[volunteers] Mailman and reverse DNS (encore)
rick at linuxmafia.com
Thu Dec 7 11:51:34 PST 2006
Quoting Paul Reiber (reiber at gmail.com):
> Rick - is our reverse DNS still fucked up & causing this?
> If so I'll call Brian/Joe and/or physically go there tomorrow.
> Please advise.
About what "caused this": You weren't specific about which "this"
you're asking about, but rather merely sent me an entire daily digest
from svlug at . In the future, would you mind please being more specific?
Since I'm going to go to some effort to scrutinise _all_ of the items
mentioned in your digest, I'm going to CC volunteers@, so our other
people can benefit from this rundown (if they're interested). I hope
you don't mind.
1. atexley at yahoo.com being removed:
Your mail doesn't include information about why this occurred. I could
probably dig into the Mailman logs to figure it out. Do you need me to
do that? (_You_ can also do that investigation, please note.)
2. Jobs post from blake.haggerty at sapphire.com requires approval:
jobs@ postings always require approval. (You probably weren't intending
to ask about that.)
3. todd at mrball.net subscription disabled for "excessive bounces":
Referenced attachment at
http://lists.svlug.org/archives/mailman-owner/attachments/20061207/2916b51b/attachment-0001.eml is from subscriber's MTA at mail.mrball.net, which
says the cause was "Sender IP address not resolving", and was marked as
a SMTP code 451, which was a temporary error, i.e., it would keep
Your guess is as good as mine concerning what mail.mrball.net meant when
it said "Sender IP address not resolving". For one thing, we don't know
what was in that MTA's tiny little mind when it said "sender": It could
have been referring to the originator of that message whose address was
in the "From:" header. That would be Robert Hajime Lanning
<lanning at lanning.cc>.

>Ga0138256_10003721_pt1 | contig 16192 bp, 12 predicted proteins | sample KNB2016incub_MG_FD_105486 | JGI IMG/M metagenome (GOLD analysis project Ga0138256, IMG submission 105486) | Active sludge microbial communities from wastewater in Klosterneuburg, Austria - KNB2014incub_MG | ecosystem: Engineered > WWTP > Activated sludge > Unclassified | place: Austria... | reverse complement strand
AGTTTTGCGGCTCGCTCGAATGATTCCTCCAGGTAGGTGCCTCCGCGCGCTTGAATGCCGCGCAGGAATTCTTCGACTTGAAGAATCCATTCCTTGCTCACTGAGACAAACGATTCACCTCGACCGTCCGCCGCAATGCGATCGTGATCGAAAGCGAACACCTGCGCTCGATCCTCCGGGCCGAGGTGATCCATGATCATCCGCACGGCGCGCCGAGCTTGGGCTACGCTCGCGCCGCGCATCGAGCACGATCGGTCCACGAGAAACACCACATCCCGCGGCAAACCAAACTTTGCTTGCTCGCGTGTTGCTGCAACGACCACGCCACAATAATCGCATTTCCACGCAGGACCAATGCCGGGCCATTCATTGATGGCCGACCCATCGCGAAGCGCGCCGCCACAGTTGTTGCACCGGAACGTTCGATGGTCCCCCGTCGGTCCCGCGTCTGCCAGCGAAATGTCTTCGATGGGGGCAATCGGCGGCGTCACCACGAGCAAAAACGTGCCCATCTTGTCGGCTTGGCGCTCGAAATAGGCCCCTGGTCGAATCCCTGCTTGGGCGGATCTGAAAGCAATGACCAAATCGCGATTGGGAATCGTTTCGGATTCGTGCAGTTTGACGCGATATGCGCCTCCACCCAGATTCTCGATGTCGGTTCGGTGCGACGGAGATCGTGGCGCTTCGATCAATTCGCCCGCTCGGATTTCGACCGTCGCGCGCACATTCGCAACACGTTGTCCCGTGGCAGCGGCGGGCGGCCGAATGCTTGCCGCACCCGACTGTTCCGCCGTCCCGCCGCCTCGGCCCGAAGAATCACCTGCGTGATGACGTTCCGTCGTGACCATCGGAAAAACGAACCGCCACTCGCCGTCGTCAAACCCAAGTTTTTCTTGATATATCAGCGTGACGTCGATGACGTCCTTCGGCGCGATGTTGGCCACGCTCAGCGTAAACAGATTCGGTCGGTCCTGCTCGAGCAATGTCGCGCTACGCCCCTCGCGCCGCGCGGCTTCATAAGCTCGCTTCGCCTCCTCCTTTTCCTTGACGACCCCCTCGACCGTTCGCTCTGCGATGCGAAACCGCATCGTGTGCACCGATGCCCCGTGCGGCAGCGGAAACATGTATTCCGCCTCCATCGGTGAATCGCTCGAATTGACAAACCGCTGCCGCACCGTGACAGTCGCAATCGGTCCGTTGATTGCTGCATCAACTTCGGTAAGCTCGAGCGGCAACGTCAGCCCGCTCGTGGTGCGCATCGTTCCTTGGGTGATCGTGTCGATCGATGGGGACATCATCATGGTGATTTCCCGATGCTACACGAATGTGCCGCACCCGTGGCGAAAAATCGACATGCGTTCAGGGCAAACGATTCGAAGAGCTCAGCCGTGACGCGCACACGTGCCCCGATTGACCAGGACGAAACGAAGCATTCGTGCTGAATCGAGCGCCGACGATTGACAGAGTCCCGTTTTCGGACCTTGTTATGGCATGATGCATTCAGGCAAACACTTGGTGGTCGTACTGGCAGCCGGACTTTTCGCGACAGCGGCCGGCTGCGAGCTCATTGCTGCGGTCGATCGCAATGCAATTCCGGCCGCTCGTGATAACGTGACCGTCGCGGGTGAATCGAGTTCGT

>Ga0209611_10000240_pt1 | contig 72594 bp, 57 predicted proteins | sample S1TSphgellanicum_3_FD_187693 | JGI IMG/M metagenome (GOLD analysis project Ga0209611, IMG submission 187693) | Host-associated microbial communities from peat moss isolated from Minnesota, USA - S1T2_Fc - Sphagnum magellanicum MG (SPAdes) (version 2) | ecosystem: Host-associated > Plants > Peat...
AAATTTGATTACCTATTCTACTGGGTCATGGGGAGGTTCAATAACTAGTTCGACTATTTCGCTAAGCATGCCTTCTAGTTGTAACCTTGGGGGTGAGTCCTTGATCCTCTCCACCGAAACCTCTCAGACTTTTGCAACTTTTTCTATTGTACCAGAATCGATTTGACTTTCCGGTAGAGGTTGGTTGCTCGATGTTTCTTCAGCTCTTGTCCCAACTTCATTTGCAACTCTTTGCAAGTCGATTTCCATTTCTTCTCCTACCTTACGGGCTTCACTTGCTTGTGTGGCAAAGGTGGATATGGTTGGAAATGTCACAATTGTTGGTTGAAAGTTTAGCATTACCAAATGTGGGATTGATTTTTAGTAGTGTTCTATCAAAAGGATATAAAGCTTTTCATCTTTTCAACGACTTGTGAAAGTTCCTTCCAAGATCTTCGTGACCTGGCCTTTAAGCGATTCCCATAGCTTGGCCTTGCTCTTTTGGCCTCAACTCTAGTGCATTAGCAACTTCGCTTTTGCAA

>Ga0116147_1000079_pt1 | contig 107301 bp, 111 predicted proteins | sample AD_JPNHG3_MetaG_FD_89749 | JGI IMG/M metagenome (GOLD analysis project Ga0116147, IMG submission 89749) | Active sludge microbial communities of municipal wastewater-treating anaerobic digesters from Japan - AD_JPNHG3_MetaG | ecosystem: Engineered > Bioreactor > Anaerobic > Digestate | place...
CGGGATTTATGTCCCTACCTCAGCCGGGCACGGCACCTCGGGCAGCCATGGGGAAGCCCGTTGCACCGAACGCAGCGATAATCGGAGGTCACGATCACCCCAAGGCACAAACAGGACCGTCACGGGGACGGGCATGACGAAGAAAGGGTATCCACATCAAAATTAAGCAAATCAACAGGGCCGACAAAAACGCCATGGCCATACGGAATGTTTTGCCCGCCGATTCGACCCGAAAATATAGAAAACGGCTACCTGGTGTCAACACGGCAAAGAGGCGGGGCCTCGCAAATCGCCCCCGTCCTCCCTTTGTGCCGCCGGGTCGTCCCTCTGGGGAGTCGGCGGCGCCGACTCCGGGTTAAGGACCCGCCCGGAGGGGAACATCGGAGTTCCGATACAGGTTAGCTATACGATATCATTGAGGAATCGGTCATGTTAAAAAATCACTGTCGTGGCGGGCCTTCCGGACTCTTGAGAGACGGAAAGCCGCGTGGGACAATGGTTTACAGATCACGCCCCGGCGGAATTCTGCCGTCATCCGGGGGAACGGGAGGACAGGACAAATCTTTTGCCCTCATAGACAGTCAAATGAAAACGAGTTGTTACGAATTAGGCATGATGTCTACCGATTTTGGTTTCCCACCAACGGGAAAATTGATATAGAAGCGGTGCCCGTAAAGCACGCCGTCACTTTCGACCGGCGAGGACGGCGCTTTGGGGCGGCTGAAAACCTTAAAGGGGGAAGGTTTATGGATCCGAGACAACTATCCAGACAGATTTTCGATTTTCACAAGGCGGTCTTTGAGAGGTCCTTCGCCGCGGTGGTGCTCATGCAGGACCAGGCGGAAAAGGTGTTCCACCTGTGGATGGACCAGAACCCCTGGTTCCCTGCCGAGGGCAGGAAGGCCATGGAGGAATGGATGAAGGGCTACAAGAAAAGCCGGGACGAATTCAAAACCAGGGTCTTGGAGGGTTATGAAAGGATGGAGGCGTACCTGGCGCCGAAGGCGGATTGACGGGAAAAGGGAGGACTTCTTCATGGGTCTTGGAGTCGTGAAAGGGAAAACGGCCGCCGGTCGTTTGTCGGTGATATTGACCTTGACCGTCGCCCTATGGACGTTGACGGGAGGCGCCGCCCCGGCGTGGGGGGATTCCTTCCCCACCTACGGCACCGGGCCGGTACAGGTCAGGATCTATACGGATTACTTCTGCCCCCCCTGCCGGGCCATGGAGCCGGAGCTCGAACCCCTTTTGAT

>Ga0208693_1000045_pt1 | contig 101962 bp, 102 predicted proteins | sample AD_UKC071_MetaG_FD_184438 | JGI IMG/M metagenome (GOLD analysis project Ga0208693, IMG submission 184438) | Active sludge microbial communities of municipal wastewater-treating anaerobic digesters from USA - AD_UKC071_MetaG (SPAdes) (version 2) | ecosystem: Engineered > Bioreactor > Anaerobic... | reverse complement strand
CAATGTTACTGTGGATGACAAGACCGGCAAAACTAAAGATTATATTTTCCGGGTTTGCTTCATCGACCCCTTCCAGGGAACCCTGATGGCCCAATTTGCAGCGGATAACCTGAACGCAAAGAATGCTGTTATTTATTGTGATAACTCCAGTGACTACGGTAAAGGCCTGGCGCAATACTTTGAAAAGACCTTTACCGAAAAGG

That is, mail.mrball.net might have an antispam regime that entails it
checking to make sure that domains used in "From:" headers are real,
which among other things would require making sure that the DNS
resolves. It would be reasonable to 451-temp-delay the mail while this
DNS check could not be completed because of a network condition that
might be transient.
Unfortunately (and I've explained this before, somewhat), Mailman's more
than a little stupid about what it considers a "bounce", as witness the
fact that 4xx-class soft (temporary) errors are counted as such, along
with 5xx-class permanent SMTP errors.
Or it could be considering svlug.svlug.org to be the "sender", which
impliedly would mean at mail.mrball.net could not resolve our forward
DNS. Our forward DNS remains extremely healthy. (I just
4. ravenderg at aol.com subscription disabled for "excessive bounces":
Referenced attachment at
is from subscriber's MTA at mailin-03.mx.aol.com, which says the cause
was "(DNS:NR) http://postmaster.info.aol.com/errors/421dnsnr.html", and
was marked as a SMTP code 421, which was a temporary error, i.e., it
would keep retrying.
Looking up the referenced page at
http://postmaster.info.aol.com/errors/421dnsnr.html , one sees that AOL
has a policy of requiring "that all connecting Mail Transfer Agents
have established reverse DNS" -- and that our MTA was found to have
none. They do not explain the reason for their policy, but it's almost
5. pcubbage at opencountry.com subscription disabled for "excessive bounces":
Referenced attachment at is from subscriber's MTA at mx5.aspextra.net,
which says the cause was "Client host rejected: cannot find your reverse
hostname, [188.8.131.52]", and was marked as a SMTP code 450, which was
a temporary error, i.e., it would keep retrying.
There is no reference to further information, but, honestly, how much
clearer could they be?
Also, honestly, did you really need me to interpret those SMTP error
messages for you? The only trick to them is knowing that 4xx errors are
temporary failures and 5xx ones are permanent failures. The rest is
just _reading the darned error text_. That's what it's there for.
Please read those error message texts in the SMTP DSNs (delivery status
notifications). Then, you probably won't have to ask me why the
"bounce" occurred, because it'll say right there.
And here's how you can check for yourself whether an IP has reverse DNS.
(This is repeat from my earlier explanation of the same thing.)
$ dig lists.svlug.org +short #First, do forward lookup to get the IP.
$ dig -x 184.108.40.206 +short #Now, do reverse.
It came up null. So, to answer your question, there's (still) no
I don't mind explaining these things once. I don't mind explaining them
twice. However, eventually I expect people will stop asking the exact
same questions, OK?
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